Performing Automated Testing

Collecting application information and building automated tests can help you build a better, more bulletproof application. The Android SDK provides a number of packages related to code diagnostics. Application diagnostics fall into two categories:

► Logging application information for performance or usage statistics

► Automated test suites based on the JUnit framework

Logging Application Information

At the beginning of this book, you learned how to leverage the built-in logging class Log (android.util.Log) to implement different levels of diagnostic logging. You can monitor the output of log information from within Eclipse or by using the LogCat utility provided with the Android SDK.

Don't forget to strip any diagnostic information, such as logging information, from the application before publication. Logging information and diagnostics can negatively affect application performance.

Automated Testing with JUnit and Eclipse

The Android SDK includes extensions to the JUnit framework for testing Android applications. Automated testing is accomplished by creating test cases, in Java code, that verify that the application works the way you designed it. This automated testing can be done for both unit testing and functional testing, including user interface testing.

This discussion is not meant to provide full documentation for writing JUnit test cases. For that, look to online resources, such as http://www.junit.org, or books on the subject.

Did you Know?

Some people follow a paradigm of creating the test cases first, and then writing code that causes the test cases to pass. This method can work well in an environment where all application results and behavior are known before coding begins and will change little or not at all.

Automated testing for Android involves just a few straightforward steps:

1. Create a test project.

2. Add test cases to the new project.

3. Run the test project.

The following sections walk you through how to perform each of these steps to test a specific feature of the Been There, Done That! settings screen.

Creating the Test Project

Recall from Hour 1, "Getting Started with Android," when you first created a project using Eclipse, that the wizard has an option for creating a test project. You're now going to leverage that option to get up and running quickly with creating test cases.

Conveniently, the option for creating a test project is also available after a project already exists. To create a test project for an existing Android project in Eclipse, follow these steps:

1. Choose File, New, Project.

2. Under the Android option, choose Android Test Project.

3. In the section labeled Test Target, choose An Existing Android Project and click the Browse button.

4. Find the project you want to test and select it. The wizard fills in the rest of the fields with reasonable default values, as shown in Figure 22.2.

FIGURE 22.2

Test Application Project Wizard defaults in Eclipse.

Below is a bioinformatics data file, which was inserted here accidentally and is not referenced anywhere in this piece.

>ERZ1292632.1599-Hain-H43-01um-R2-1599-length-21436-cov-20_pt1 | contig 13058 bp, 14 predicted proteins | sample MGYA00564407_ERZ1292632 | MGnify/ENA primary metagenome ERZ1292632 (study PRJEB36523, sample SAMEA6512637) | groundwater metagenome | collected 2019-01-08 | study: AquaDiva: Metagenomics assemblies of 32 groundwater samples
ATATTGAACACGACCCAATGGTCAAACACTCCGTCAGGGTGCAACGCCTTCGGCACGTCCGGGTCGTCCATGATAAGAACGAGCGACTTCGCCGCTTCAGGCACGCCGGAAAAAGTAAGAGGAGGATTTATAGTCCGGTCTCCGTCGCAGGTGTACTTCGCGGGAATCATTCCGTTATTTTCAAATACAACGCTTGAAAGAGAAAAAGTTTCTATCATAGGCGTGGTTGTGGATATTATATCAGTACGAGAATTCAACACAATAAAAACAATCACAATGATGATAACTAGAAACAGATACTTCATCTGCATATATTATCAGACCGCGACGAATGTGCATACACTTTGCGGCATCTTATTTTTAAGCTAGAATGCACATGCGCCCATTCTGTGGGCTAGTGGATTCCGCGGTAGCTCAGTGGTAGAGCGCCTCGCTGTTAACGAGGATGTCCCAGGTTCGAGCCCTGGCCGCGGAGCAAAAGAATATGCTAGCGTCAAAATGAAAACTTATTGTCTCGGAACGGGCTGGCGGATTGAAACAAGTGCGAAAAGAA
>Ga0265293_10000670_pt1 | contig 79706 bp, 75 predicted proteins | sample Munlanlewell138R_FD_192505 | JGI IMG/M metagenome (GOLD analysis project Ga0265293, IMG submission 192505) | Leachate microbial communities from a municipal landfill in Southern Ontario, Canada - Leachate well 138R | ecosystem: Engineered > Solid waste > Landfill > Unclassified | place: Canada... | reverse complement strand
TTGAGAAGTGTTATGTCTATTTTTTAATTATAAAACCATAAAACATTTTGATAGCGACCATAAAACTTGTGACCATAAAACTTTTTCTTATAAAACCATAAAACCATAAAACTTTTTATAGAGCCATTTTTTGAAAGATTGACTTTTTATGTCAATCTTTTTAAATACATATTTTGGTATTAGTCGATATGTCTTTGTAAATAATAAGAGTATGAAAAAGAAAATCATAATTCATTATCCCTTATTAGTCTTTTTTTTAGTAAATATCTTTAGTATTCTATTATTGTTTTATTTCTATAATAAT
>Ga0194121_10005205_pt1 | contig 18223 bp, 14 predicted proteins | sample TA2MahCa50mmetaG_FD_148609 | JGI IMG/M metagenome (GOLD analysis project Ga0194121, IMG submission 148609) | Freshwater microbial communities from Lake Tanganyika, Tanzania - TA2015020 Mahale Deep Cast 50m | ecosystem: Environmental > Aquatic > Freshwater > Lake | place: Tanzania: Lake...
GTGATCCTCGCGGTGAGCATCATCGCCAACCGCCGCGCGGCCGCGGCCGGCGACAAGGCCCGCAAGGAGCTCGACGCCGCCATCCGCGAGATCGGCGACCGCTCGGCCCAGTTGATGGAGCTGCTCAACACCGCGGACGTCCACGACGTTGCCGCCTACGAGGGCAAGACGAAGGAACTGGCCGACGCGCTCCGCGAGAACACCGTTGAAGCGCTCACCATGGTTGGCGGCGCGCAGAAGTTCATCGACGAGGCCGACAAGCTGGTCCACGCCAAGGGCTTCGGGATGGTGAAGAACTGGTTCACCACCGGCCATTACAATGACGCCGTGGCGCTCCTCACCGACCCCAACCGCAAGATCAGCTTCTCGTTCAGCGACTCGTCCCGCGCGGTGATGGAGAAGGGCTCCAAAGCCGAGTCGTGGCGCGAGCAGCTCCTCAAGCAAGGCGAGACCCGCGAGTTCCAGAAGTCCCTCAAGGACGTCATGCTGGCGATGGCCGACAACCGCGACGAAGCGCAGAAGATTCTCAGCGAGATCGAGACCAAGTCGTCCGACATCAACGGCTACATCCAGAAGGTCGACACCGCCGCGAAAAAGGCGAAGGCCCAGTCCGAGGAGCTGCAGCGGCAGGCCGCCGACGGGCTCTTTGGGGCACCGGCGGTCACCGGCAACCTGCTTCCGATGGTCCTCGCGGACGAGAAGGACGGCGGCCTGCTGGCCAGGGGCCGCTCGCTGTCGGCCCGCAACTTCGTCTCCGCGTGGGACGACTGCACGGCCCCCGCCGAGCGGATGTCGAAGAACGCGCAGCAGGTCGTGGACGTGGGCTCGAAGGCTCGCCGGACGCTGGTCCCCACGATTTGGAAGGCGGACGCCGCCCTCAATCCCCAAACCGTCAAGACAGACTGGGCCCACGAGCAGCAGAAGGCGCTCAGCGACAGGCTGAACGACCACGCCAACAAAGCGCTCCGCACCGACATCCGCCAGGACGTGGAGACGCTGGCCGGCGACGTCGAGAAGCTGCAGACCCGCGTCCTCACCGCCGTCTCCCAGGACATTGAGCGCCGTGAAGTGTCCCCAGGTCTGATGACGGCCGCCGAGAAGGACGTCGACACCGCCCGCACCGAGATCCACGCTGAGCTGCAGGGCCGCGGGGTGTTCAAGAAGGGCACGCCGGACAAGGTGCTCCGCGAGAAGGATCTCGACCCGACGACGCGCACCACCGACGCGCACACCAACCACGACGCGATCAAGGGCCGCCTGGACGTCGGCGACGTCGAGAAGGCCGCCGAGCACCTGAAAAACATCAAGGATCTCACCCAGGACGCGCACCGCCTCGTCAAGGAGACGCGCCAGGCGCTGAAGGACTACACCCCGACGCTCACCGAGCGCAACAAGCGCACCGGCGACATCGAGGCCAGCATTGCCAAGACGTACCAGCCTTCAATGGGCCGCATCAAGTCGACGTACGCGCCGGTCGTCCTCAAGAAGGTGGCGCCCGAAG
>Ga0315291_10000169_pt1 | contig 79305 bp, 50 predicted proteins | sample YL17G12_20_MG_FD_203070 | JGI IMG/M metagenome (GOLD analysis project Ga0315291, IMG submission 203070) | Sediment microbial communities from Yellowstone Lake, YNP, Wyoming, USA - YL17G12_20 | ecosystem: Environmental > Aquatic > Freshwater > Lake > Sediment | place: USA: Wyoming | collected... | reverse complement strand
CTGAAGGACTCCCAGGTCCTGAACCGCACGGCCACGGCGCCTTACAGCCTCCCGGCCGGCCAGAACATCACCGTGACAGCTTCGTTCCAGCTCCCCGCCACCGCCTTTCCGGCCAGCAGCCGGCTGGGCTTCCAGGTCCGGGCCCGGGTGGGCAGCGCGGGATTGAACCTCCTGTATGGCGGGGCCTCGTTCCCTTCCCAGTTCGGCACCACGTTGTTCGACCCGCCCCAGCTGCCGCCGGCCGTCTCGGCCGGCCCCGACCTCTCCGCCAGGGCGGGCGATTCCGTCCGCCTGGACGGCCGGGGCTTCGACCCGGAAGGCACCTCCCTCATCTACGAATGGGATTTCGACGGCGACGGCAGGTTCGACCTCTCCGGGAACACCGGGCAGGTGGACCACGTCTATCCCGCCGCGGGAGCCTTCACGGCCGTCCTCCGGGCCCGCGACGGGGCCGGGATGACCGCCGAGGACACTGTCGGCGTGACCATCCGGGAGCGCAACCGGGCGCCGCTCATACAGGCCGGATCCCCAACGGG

5. Click Finish. Your new test project is created.

Creating a Test Case

When you have your test project in place, you can write test cases. You will now create a test case that tests the behavior of the Nickname field of the settings screen controlled by the QuizSettingsActivity class. To do this, first follow these steps to create the empty test case file:

1. Right-click the package name within the src folder of your test project.

2. Choose New, JUnit Test Case.

3. Modify the Name field to say QuizSettingsActivityTests.

4. Modify the Superclass field to say android.test.ActivityInstrumentation TestCase2<QuizSettingsActivity>. (Ignore the warning that says "Superclass does not exist.")

5. Modify Class Under Test to say com.androidbook.triviaquiz22. QuizSettingsActivity.

6. Click Finish.

7. In the newly created file, manually add an import statement for QuizSettingsActivity (or organize your imports).

8. Finally, add the following constructor to the newly created class:

public QuizSettingsActivityTests() {

super("com.androidbook.triviaquiz22", QuizSettingsActivity.class);

Now that your test case file is ready, you can test the Nickname field and make sure it matches the value of the nickname in SharedPreferences and that it updates after a new string is entered. You first need to modify the setUp() method to perform some common behavior. You get the nickname EditText object for use in the other two tests. The following code does just that: @Override protected void setUp() throws Exception { super.setUp();

final QuizSettingsActivity settingsActivity = getActivity(); nickname =

(EditText) settingsActivity.findViewById(R.id.EditText_Nickname);

The method call for getActivity() retrieves the activity being tested. Within the ActivityInstrumentationTestCase2 class, the activity is created as it would normally be when the activity is launched.

Normally, you would also override the tearDown() method. However, for these tests, you have no lingering items that need to be cleaned up.

JUnit tests must begin with the word test. So, to write specific tests, you need to create methods that begin with the word test, followed by what you are testing. First, make sure the displayed Nickname field is consistent with the stored value in SharedPreferences. Add the following code to QuizSettingsActivityTests to implement this test:

public void testNicknameFieldConsistency() { SharedPreferences settings =

getActivity().getSharedPreferences(QuizActivity. GAME_PREFERENCES, Context. MODE_PRIVATE); String fromPrefs =

settings.getString(QuizActivity.GAME_PREFERENCES_NICKNAME, ""); String fromField = nickname.getText().toString(); assertTrue("Field should equal prefs value", fromPrefs.equals(fromField));